Sunday, 2 November 2014

Looking back and running forward

I would like to quote the great educational theorist, Kenny Rogers (okay I am talking about THE Kenny Rogers, but he made an excellent point that I will apply in a different context):

Famous for his duets, Rogers talked about how he chose singing partners. “You don’t start with a partner, you start with a song—that’s what makes it work,” he said. “I’ve learned this about duets. Everybody sings better on a duet. It’s like running a hundred-yard dash. You can run it as fast as you think you can. But if you put someone faster next to you, you’re going to run faster.”

Kenny was talking about some of his most successful songs being duets. He liked doing duets as he felt working with other great artists made him sing and perform at a higher level. I heard the story of the recording of Kenny's most famous duet, "Islands in the Stream", a duet he sang with Dolly Parton and a song written for Kenny by The Bee Gees. The Bee Gees in the early 80's were ready to get rid of the massive stereotype hanging over them that they were a disco act (and by this time tastes had changed and they were not the flavour of the month anymore). The Bee Gees wanted to try new things and write for other artists in different genres. As they started the recording process for the song, things just did not seem to click. Kenny had a hard time finding the right feeling for the song and no one was happy with the results. Kenny found out that Dolly was working in the same recording studio and he asked her to come by the recording room where they were working. Kenny wanted to try it as a duet with Dolly and rest is karaoke history. 

I started my 15th year of teaching this year. For the last eight years I have had more or less the same sort of classes (a music teacher at Riffel Catholic High School in Regina). I love my job, but certainly there is a challenge of staying motivated as certain things can become routine. Trying to improve and innovate my teaching was the reason I started in the master's program three years ago. I can say without a doubt the last two months have been some of my most enjoyable of my whole teaching career. The reason for this is all of the new skills and technologies I have learned from this class from presenters, our teachers and my fellow educators taking the class with me. Everyone has been so generous with sharing their knowledge and at first I felt very intimidated. I felt like there were so many wonderful ideas being shared and I had very little to give back in return. 

Up until now, I have never really blogged, shared my learning, shared my students learning or used social media to share education knowledge. I was overwhelmed as so many in the class not only were talking about innovative new technologies, but had already been using them for a long time! I took the advice of many including +Kelly Christopherson +Jennifer Stewart-Mitchell +Lisi Wang and just dived right in. Like Kenny, I instinctively felt like I needed to get out of my comfort zone and try something new.  I know I was not alone in this feeling through our Tuesday night sessions, but it was with the encouragement of these people that really convinced me to just go for it. The following are some of the best resources I have found in the last month:
+Sue Waters was fantastic and I was shocked that she actually commented on one of my comments in a conversation. Sue pointed me in the right direction of some blogs specific to music education and I credit her with really pushing me to discover blogging.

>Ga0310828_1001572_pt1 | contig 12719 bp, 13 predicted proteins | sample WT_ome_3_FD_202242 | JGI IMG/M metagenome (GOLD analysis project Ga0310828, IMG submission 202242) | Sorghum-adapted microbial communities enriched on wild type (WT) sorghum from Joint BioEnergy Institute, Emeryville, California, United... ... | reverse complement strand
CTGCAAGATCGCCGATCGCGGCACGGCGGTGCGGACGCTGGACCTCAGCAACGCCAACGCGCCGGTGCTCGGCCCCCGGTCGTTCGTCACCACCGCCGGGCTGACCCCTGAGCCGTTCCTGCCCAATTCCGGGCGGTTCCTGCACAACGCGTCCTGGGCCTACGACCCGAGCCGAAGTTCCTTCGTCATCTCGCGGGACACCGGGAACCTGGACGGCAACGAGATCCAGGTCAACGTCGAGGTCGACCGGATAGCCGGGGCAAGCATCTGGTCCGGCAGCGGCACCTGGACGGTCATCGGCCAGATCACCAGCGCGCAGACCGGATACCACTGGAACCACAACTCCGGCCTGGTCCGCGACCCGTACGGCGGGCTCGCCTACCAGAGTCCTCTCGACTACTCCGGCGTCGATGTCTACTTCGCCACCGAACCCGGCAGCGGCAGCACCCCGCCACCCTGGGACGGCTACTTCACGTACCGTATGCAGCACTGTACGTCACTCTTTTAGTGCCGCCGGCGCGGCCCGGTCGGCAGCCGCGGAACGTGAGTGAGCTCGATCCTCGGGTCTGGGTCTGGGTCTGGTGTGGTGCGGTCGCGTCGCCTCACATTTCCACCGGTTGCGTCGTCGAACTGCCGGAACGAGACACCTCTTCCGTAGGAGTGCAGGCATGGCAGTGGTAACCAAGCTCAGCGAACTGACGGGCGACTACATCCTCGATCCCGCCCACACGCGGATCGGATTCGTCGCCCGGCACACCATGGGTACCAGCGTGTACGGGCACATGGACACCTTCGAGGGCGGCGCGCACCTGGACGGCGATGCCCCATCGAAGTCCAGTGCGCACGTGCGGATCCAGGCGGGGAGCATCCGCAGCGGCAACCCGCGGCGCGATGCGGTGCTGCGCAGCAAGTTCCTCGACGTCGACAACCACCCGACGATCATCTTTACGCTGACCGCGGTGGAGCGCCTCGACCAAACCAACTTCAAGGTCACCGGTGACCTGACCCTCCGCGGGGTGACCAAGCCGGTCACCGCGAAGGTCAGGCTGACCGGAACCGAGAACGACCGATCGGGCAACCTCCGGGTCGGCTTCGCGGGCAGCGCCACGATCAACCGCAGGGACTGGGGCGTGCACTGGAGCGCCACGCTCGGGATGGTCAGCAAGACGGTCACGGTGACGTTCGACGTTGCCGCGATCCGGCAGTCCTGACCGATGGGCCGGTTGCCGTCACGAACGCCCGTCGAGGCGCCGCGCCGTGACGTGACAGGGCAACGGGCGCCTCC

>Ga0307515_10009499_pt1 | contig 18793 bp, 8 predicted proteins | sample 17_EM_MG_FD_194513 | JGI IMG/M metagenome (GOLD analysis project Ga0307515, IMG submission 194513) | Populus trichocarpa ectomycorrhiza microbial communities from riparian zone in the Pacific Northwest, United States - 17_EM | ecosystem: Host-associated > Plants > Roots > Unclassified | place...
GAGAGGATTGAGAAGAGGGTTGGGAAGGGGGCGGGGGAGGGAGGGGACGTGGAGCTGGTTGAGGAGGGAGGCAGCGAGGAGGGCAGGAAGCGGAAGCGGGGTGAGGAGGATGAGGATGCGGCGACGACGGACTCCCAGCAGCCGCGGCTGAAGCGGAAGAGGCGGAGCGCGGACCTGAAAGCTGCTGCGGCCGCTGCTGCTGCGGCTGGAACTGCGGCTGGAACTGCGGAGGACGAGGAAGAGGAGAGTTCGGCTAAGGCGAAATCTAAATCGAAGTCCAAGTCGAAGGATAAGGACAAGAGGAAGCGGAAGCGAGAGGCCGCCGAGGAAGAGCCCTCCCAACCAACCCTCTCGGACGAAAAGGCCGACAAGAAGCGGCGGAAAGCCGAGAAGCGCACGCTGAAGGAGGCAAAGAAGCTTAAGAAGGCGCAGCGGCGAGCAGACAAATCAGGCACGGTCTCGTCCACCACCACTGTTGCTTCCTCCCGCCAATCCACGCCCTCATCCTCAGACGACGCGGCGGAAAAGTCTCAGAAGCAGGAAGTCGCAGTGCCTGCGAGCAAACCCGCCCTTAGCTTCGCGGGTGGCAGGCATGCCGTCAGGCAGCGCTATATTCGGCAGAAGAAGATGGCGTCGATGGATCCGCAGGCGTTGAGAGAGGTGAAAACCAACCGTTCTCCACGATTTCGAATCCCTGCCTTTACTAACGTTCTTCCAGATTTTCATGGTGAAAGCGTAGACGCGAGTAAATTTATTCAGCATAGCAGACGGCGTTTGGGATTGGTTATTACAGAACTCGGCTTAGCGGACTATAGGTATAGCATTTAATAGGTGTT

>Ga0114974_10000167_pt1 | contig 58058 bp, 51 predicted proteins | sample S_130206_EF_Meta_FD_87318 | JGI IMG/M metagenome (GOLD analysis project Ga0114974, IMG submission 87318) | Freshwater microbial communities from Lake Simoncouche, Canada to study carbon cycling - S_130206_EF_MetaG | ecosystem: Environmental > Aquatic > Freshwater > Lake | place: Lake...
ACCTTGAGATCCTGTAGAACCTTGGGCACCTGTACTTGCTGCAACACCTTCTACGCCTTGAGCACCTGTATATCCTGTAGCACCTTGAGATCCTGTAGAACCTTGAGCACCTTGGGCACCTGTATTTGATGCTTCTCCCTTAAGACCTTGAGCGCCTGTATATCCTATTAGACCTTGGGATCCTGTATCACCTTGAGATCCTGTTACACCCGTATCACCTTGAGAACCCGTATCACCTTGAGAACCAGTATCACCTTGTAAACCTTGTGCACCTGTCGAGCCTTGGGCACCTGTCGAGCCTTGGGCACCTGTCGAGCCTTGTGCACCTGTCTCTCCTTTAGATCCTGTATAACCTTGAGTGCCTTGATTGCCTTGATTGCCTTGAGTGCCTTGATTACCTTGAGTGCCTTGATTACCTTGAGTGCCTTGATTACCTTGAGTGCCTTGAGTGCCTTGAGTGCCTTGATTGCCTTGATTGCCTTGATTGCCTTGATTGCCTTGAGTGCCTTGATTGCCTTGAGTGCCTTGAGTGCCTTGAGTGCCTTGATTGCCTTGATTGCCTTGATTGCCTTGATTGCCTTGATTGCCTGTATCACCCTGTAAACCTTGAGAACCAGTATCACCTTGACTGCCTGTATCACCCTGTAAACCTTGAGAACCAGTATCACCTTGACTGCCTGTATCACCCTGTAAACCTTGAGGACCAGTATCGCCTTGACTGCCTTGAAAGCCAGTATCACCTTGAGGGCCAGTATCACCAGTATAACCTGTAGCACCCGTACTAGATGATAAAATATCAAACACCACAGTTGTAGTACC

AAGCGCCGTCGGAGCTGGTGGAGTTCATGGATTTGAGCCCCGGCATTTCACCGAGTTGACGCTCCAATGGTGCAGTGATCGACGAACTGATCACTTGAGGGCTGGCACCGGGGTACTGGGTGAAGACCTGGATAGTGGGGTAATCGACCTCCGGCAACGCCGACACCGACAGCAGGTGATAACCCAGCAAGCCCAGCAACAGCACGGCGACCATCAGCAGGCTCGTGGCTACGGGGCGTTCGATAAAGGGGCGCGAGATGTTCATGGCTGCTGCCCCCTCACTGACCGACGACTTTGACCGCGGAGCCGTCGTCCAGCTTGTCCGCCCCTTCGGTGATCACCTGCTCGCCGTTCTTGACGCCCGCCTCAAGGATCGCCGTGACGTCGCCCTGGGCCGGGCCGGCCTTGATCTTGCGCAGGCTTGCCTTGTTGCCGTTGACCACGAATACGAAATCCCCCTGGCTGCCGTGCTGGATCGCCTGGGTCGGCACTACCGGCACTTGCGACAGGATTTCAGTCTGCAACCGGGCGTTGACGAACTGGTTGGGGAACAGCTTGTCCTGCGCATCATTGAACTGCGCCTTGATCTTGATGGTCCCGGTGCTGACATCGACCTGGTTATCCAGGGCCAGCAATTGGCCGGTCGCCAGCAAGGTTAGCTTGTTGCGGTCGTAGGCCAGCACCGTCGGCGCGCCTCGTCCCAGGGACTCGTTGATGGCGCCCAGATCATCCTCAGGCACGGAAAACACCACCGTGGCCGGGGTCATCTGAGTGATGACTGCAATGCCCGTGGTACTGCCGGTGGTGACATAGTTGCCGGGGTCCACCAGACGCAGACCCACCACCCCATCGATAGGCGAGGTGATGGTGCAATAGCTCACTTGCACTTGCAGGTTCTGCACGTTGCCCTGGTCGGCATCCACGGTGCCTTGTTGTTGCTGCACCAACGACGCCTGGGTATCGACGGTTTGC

Here is the blog I started for my music program. The site is easy to use and I can often update it with images from the class as it is happening!
Planboard is great! I now use it to schedule my lessons, plan units and it even ties into the Saskatchewan curriculum. I shared this with my staff and now many teachers at my school are using it. I am working with an intern and she is able to share all of her lessons with me via Planboard.
I never knew what a MOOC was when this class started. I did a little digging and found Coursera,  which is the largest MOOC site out there. I found a great music course on song writing offered by Berekly. I enrolled and I am about halfway through the class.
This is the class I am taking. Pat Pattison, the instructor, delivers a very interesting course. Up until now, there has been very little music discussed as it mostly deals with lyrics. At this point it is more a creative writing class, but that is okay. In the class, I watch videos of Pat's lectures, study song structure, look at examples from existing song, create my own lyrics, review and rate songs by other students in the class and have my songs critiqued.

One of the biggest challenges so far in our EC & I class is finding time. There are so many good resources out there and I need time to discover them. The resources I mentioned above were the ones I have focused on, but there are so many I would like to examine in the next month.

To summarise, it feels pretty crazy as there is so much to learn I feel like I am running in a race with my classmates. Not in a direct competitive way, but I want to contribute and get caught up. At this point I feel like I am contributing and I have had some nice comments on some of the items I have contributed. Even though there is only a month left in this class I am proud of what I have accomplished in the last month and I am looking forward to keep running forward!

Someone, somewhere is singing their heart out to, "Islands in the Stream" right now.

1 comment:

  1. That would be me, singing my heart out, inside my head, to "Islands in the Stream". Thank you for sharing the back story about that song. Kenny and Dolly are a great pair, and the connection you made to how we can also grow when we collaborate as educators is genius! Thank you for sharing.